Why tourists love mysterious riddle books

As for me, I can’t say that I am well in history.
I belong to the category of people who do not experience the pleasure of reading weighty volumes of monotonous historical works and do not always remember the dates of the reign of kings in distant eras from the first time.

My desire to touch the old times is expressed mainly in the love of looking at the bas-reliefs and stained glass windows of medieval cathedrals.
I really like that frequent feeling of a traveler when you are walking down the street, and suddenly a large old building, hidden until that moment, suddenly grows around the corner, and then you are trying to find out what it is and what era it belongs to.
When a tourist walks along a city street that keeps the secrets of history, he wants to take some action that immerses him in the mysteries and intrigues of history and “to touch” to ancient artifacts so beautifully described by writers. The traveler wants the pages of history to come to life before his eyes. A tourist wants to see costumed inhabitants or dress up in a historical costume himself, he wants to see a historical reconstruction in which residents of that era walk along these streets, wants to take part in some interactive costume show, or … read a book in the genre of Dan Brown.

In a sense, the books of Dan Brown and his imitators are the quintessence of modern tourism, they have become a kind of travel guides. People want to get around the tourist town and make sure that some of the points can be viewed as stages of a puzzle-solving quest – the same quest that the characters in the book walked through, trying to decipher the riddle.

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Reading Promises or How I Feel About the Goodreads Reading Challenge

The American friend of mine, a regular reader of The Atlantic, sent me a link to an interesting article on the so-called Reading Challenge on Goodreads.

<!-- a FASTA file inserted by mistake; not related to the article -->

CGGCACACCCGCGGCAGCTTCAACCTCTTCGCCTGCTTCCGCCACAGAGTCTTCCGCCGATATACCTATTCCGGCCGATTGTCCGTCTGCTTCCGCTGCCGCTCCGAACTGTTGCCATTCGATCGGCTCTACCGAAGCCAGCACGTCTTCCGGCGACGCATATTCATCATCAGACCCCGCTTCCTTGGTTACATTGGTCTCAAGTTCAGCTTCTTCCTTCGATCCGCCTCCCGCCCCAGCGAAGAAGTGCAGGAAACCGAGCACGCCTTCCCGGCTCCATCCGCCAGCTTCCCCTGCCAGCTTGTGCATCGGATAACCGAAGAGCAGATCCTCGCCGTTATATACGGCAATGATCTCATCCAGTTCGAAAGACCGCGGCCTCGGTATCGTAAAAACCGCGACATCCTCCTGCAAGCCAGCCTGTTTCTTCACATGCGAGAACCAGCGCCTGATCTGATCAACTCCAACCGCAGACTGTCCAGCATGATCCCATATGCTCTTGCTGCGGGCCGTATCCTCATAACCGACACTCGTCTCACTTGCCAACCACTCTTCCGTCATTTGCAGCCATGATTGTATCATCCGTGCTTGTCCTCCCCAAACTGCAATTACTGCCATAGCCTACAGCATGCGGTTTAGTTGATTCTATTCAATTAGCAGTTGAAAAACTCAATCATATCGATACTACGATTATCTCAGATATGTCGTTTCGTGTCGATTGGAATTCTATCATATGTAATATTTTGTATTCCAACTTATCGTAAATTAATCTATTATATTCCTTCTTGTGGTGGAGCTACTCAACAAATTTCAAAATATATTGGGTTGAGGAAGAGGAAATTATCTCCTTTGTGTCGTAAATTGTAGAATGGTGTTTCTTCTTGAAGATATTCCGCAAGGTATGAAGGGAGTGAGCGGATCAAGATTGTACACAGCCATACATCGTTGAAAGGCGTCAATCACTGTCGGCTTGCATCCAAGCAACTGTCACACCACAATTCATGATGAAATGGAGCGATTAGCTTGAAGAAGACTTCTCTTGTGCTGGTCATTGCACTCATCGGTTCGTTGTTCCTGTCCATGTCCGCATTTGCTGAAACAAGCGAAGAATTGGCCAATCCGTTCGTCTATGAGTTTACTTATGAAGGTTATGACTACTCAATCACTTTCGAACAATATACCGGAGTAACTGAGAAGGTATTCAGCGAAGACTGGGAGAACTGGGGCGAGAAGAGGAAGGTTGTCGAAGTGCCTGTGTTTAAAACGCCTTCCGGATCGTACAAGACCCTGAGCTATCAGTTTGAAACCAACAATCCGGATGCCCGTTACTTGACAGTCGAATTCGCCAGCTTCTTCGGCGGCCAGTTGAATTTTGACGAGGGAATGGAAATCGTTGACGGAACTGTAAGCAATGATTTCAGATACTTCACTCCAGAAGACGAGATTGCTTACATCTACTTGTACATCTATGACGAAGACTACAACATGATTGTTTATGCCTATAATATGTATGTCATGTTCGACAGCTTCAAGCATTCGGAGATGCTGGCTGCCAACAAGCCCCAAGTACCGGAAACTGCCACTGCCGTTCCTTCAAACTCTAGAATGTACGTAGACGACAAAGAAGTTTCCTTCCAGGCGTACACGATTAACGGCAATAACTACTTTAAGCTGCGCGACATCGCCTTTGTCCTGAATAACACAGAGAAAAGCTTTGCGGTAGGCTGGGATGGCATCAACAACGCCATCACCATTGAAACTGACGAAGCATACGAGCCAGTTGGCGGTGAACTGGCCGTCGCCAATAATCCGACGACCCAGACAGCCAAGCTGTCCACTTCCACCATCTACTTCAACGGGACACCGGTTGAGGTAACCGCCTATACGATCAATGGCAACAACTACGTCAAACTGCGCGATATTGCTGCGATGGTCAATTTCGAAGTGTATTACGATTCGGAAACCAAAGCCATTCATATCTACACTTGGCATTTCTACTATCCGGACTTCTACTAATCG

(In fact, I must say that regardless of participation in this very challenge, the Goodreads site, in addition to the possibility of writing book reviews and other interesting services, automatically calculates the number of books read per year for each law-abiding user).

I remembered at once that Donna Tartt, in her book “Little Friend” about the 70s in the American province, describes how an ambitious teenager heroine, for lack of a better field of application, joined a school competition to read as many books as possible over the summer.

Now imagine that adult “uncles” and “aunts” report to themselves at the end of each year – well, or to a dedicated reader site: I’ve read this many books this year and I pledge to read this much next year.
Does this remind you of anything? As for me, it reminds me very much of the so-called “socialist self-obligations”, the system of which was widely used in Russia during the Soviet era.
It seems to me that it is precisely our long-suffering Russian people that over the decades have developed something like rejection in relation to an obligation imposed by someone.
Although I can admit that sometimes I see such public plans in the feeds in the field of sports, and in the area of ​​restrictions on the consumption of harmful products, and so on – right up to promises to shave the head if some incredible event occurs, such as a successof the Russian national football team at the championship of high level.

In general, in this desire to set some strict goals for oneself, such as reading a certain number of books, I see something Protestant – well, it always seems to me that regardless of the specific religious affiliation of certain social groups, the logic and mentality of Protestantism significantly influenced the rhetoric of American society in the whole.

Undoubtedly, one can only rejoice at such a positive focus on cultural leisure in its highest manifestation and at the popularization of reading traditions, which science fiction writers have been predicting an imminent death for many decades ago. And, probably, that is true since once, while buying stationery in a bookstore in a shopping center, while in line at the cashier, I heard a young man who accidentally wandered in there, feverishly thinking where he had got to, and looking dumbfounded at the visitors, he noticed to his friend that, as it turned out, paper books are still bought by someone.

And now, in conclusion, a few words about your humble servant: I never set a goal for myself to read many books ibecause, firstly, I consider reading as a spontaneous pleasure, the need for which I suddenly feel somewhere inside myself – this is really a pastime that stimulates my brain activity, it is immersion in some pleasant virtual world inhabited by other people’s fantasies, ideas and … vision about how exactly books should be written and what exactly can be called a book.

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